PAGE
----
• Ardie Cakes

      Well it has been a year since you posted this so I probably will not be able to help you much, but I will say avoid Australia and other Asian countries (Yes I know Australia is technically not a part of Asia) Asian countries and Australia tend to put a lot of stress on students as the countries tend to compete with each other. My guess would be a European country, Canada or maybe even New Zealand (Though they are becoming more like Australia in regard to there education)

      • Shaun Burnell

        You mean “THEIR” education. From stressed out Aussie….not!

        • Ardie Cakes

          Congratulations for finding a single grammatical error. You must be so smart and fun to be with.

          • Shaun Burnell

            Australia and Australian students rank highly in most surveys on education despite some falls in performance , learning is supposed to be challenging, i am not a smart arse or a stickler for grammar, just saying Aussie students do very well and are no more stressed out then others, in some cases yes, but this does not represent the whole, your comment was misleading so i pointed out the error , kind of fitting really .

            • eckythimble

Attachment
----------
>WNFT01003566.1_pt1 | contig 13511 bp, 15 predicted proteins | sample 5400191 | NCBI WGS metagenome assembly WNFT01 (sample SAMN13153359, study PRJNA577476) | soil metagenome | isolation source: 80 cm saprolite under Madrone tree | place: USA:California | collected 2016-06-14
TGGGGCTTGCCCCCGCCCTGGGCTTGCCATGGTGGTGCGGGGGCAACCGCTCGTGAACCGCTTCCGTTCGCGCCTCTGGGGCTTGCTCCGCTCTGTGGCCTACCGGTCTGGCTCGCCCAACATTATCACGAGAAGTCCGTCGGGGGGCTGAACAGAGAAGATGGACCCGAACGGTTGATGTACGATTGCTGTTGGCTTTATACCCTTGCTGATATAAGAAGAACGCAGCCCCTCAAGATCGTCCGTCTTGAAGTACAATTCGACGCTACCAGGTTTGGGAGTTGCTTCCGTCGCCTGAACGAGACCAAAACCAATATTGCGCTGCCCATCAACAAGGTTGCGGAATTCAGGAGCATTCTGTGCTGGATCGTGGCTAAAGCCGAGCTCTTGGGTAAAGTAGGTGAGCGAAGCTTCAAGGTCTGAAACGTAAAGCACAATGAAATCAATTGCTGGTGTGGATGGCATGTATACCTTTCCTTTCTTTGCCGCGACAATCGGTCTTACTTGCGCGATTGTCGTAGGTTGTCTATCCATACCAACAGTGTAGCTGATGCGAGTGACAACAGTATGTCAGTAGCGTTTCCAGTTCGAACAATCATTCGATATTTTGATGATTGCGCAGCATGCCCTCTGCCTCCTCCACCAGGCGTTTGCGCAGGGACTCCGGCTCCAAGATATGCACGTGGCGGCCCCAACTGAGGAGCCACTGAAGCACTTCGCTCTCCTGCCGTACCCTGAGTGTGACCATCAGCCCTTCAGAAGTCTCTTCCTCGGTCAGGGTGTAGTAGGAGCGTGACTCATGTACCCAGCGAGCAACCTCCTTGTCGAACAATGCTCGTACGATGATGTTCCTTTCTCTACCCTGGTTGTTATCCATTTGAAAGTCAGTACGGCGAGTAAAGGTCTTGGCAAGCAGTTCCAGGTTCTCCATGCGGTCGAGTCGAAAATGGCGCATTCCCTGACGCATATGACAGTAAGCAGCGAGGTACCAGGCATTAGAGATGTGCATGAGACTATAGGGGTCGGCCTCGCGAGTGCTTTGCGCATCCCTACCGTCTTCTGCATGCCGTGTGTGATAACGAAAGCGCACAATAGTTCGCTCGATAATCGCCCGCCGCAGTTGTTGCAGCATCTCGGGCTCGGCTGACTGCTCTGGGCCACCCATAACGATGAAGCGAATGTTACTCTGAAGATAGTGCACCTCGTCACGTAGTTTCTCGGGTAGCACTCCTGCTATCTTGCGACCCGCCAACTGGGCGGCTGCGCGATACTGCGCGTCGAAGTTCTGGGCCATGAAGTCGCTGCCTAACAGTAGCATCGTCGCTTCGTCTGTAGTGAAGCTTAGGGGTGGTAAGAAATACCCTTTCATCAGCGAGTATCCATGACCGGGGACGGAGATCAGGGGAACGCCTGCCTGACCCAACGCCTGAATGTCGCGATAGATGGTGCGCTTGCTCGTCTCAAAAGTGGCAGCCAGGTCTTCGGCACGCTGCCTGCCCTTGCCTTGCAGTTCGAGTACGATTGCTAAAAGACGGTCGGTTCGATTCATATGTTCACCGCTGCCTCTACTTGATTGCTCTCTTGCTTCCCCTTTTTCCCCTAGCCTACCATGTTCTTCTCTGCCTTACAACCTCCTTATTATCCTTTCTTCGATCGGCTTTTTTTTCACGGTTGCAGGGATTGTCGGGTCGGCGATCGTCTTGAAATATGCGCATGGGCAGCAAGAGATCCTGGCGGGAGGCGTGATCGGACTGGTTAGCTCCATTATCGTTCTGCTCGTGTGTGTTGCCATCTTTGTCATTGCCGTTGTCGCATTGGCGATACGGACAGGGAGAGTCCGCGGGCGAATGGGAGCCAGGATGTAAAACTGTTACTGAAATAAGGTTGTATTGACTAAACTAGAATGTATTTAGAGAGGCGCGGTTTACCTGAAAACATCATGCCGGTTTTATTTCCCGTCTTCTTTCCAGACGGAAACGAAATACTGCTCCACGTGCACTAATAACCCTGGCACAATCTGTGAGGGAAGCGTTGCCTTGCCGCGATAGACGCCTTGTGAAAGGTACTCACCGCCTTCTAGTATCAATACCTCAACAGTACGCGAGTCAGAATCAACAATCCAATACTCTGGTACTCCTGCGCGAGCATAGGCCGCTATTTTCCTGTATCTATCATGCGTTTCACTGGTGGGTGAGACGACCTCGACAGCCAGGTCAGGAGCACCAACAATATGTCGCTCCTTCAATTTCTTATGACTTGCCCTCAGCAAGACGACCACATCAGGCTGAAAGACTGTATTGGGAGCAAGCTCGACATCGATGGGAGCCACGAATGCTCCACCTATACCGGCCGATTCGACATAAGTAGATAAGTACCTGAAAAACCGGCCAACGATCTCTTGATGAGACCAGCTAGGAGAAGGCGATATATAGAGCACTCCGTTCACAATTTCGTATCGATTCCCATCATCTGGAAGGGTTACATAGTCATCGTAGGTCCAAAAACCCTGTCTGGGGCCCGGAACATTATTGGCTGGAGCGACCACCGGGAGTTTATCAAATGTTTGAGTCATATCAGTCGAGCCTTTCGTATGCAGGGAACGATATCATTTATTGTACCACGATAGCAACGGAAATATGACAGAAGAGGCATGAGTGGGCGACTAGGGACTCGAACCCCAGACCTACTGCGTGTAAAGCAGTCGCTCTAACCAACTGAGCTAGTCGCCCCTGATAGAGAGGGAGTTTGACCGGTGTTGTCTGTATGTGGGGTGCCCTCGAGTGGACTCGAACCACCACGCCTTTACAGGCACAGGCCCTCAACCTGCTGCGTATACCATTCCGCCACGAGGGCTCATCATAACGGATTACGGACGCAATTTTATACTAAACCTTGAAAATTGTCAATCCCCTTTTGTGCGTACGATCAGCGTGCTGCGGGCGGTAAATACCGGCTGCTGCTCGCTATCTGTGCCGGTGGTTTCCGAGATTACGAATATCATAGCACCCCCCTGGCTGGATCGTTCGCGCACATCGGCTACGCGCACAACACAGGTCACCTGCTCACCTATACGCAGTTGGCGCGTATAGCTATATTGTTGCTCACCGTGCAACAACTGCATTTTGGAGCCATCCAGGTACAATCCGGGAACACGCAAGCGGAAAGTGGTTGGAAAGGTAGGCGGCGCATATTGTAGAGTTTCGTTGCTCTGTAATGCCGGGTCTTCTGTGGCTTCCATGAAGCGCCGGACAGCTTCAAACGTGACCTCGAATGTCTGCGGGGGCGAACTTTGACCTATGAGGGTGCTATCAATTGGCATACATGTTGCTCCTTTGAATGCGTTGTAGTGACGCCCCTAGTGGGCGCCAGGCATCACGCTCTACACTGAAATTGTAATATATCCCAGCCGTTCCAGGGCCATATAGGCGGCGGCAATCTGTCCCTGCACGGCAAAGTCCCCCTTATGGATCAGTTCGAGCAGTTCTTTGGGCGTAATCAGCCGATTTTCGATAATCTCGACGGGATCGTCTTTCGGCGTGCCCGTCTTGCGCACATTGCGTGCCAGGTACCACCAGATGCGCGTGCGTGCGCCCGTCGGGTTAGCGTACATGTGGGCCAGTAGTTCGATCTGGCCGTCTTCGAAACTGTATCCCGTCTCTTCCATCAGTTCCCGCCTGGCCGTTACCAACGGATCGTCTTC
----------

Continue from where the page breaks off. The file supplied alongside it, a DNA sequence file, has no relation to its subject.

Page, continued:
I was educated in Australia.
              Whilst the overall quality was quite good, I destested the final two years of high school (Higher School Certificate) where a) to study for the final exams you have to review *2 years* of previous notes b) it is beat up by society to be the be all and end all of your life, generating unecessarily enormous expectations and pressure.
              In the end I scored lower than I expected, missed out on my first two choices of study and enrolled in an Arts degree, but passed everything in university (mainly on one night studying per subject which I found possible at uni due to less volume of notes, unlike the HSC), got a masters n economics and now sell my consulting skills to large multinationals in Europe.
              So the HSC was not the be all and end all after all. And I would not wish my son to have to go through that experience either.

  2. Lauryn Ferrence

    thanks to the author for taking his clock time on this one.

  3. Olayinka

    Thanks for this. Please do you have the link to top 50 so i can search for other countries not currently listed.